Saturday, November 5, 2011

It Tastes Like Winter

I think chestnuts are an underutilized nut in the American diet. Previous to this fall, it had been at least two decades since I'd had anything featuring chestnut. Last month, while Donna and I were celebrating our Anniversary down in Williamsburg, we were served a chestnut icecream with our dinner. Tonight, Donna made a brusselsprout (another under-used food) hash for dinner that featured a heavy use of chestnuts.

There's just something nifty about chestnuts. They've got this lovely, delicate, earthy-sweet flavor. It lends itself well to both sweets and to savory food-stuffs.

Tonight's hash was something that Donna just winged. Basically, she took her usual brusselsprout hash, and enhanced it with white wine and chestnuts:

• 10 chestnuts
• 2 pints fresth brussel sprouts (trim, cut in half, then slice thin)
• 6-8oz crimini mushrooms (sliced)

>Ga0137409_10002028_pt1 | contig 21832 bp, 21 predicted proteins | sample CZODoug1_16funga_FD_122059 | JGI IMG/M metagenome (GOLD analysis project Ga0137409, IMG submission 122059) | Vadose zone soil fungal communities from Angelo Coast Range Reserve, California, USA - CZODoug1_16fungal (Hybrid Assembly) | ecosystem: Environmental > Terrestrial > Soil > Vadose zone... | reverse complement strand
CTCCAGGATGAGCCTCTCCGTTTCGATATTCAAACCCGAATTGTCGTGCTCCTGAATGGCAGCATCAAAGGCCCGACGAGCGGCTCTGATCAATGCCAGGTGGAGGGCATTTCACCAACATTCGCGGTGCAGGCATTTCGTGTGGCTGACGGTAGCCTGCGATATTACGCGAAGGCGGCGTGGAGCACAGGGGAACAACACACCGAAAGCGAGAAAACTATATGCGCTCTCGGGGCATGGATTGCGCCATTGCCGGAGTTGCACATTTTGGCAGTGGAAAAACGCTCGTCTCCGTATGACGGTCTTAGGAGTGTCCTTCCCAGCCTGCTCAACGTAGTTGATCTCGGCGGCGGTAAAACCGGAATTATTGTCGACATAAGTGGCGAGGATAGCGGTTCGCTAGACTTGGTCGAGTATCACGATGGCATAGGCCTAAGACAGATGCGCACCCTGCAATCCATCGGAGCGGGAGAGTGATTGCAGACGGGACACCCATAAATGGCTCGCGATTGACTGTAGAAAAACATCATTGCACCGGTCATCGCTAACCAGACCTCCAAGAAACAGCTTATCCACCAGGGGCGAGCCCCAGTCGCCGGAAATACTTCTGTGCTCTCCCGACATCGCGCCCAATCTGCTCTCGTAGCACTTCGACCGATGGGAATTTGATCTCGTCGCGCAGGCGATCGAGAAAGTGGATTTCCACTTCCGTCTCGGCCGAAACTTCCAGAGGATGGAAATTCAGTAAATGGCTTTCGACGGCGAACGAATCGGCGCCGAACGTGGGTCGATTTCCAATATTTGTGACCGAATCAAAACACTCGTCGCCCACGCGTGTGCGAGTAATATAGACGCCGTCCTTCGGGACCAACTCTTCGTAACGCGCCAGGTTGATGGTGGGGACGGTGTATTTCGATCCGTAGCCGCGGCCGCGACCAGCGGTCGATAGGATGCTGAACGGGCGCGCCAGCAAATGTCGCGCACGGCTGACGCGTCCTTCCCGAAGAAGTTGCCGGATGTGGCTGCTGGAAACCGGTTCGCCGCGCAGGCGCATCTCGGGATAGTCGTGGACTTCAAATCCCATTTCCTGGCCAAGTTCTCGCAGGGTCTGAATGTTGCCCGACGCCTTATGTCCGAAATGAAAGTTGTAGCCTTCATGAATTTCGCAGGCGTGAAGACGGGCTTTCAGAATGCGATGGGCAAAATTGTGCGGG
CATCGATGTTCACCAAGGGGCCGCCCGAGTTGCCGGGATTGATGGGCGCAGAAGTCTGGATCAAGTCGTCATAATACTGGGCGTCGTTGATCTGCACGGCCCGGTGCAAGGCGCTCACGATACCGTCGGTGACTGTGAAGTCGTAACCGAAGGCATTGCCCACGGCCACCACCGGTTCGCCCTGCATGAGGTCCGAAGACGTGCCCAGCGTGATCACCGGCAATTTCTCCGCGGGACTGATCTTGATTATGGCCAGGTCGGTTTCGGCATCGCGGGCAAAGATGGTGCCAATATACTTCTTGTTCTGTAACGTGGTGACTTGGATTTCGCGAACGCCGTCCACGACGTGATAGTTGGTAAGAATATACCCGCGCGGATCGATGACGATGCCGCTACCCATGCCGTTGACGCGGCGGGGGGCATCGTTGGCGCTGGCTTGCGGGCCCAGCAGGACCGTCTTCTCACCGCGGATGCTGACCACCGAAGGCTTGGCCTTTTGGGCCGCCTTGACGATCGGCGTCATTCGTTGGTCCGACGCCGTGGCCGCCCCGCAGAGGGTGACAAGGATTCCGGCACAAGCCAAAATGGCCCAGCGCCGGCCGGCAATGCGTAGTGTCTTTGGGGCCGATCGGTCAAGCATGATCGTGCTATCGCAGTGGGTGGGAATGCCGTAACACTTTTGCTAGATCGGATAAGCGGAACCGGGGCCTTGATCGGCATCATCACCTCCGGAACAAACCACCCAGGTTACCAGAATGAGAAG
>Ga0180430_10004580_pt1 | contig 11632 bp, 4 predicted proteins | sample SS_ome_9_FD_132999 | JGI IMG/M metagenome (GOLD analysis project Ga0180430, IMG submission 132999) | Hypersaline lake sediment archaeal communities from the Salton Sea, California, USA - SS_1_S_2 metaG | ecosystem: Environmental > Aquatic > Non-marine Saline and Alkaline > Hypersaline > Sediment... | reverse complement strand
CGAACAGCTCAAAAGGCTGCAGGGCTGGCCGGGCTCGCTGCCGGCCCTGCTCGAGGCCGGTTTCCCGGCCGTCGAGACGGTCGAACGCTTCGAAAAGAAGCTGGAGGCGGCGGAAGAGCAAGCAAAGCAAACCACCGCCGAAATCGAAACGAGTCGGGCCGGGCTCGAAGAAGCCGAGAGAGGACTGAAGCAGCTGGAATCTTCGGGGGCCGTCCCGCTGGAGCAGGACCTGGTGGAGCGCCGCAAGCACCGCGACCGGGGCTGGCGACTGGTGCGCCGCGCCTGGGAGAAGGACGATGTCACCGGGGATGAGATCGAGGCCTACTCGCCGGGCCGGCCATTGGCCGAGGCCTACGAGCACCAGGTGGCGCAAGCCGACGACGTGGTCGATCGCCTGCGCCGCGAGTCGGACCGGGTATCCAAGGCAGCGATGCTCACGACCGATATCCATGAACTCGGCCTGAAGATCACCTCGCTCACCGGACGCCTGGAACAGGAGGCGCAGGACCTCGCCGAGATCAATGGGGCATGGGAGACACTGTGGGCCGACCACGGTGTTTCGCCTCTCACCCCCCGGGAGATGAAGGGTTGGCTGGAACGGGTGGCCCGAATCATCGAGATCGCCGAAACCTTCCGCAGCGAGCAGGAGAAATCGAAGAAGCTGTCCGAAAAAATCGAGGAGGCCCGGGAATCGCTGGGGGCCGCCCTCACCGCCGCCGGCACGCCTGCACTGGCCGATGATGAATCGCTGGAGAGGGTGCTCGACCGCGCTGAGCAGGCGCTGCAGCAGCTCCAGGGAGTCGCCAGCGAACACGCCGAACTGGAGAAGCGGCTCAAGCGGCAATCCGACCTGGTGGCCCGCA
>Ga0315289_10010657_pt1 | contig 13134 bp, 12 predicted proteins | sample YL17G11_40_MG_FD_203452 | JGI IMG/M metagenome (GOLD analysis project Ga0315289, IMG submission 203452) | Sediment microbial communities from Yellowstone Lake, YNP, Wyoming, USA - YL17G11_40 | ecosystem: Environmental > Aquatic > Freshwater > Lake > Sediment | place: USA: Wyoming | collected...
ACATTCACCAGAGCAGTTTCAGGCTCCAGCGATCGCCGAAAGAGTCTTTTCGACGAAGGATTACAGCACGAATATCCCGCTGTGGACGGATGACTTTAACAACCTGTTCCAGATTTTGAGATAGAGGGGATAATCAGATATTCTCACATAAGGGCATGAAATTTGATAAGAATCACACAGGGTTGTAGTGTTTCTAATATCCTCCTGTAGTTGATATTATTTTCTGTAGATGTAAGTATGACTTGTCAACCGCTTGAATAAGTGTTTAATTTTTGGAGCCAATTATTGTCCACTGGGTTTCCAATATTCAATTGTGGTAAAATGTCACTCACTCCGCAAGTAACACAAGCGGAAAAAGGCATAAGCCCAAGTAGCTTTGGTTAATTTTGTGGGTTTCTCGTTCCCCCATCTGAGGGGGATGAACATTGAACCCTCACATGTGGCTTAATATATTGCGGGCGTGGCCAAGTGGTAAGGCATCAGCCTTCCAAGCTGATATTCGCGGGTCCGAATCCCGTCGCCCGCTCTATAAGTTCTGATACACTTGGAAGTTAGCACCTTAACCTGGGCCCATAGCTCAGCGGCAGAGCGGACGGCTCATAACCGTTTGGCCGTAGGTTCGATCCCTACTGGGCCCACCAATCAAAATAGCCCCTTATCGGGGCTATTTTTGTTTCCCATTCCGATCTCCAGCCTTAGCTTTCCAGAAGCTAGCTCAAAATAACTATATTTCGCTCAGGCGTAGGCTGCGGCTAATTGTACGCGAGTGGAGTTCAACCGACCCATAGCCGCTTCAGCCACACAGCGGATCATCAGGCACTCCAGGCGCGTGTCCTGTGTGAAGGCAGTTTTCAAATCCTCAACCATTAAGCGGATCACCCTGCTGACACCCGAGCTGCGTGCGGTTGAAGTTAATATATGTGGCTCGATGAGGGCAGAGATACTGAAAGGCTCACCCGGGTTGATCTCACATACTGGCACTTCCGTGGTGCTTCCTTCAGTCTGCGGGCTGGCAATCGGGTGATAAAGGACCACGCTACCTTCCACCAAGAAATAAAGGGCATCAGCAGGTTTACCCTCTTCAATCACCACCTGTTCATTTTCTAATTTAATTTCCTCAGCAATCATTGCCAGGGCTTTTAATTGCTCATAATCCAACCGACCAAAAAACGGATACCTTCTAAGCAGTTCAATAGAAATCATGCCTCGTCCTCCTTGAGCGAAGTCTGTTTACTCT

• Penzeys Fox Point seasoning
• dry white wine (recommend a sauvignon blanc)
• extra virgin olive oil
• butter (a good, rich, European-style is best)

Chestnut prep:
  1. Slice an X into the flat side of each chestnut
  2. Scatter nuts onto flat baking sheet and roast at 425 degrees for 15-25 minutes
  3. Let cool enough to handle, then peel.
  4. Chop chestnut meat into crumbles and set aside

Mushroom prep:
  1. Sauté sliced mushrooms in large skillet in a mixture of olive oil and butter
  2. Season with fresh-ground black pepper and liberal dash of Fox Point seasoning as they cook
  3. Cook till browned
  4. Remove mushrooms to bowl and set aside

  1. In same skillet, heat and melt 1Tbsp. of butter and 1 Tbsp. of olive oil
  2. Add brussel sprouts and saute till they edges begin to brown (about 8 minutes)
  3. Add half cup of white wine and let cook till wine is mostly gone.
  4. Season to taste with more Fox Point.
  5. Add in chestnuts and mushrooms, stir well and heat through
  6. Serve
The hash worked very well with a nice, rare sirloin (in our household, we generally use bison, but standard beef would likely do, as well. Garnished with some locally-sourced dark cherry tomatoes. Served the meal with red wine (the Vicious Petit Sirah's cranberry notes were a very nice complement both to the hash and to the sirloin).

Brusselsprout/Chestnut Hash with Bison Sirloin

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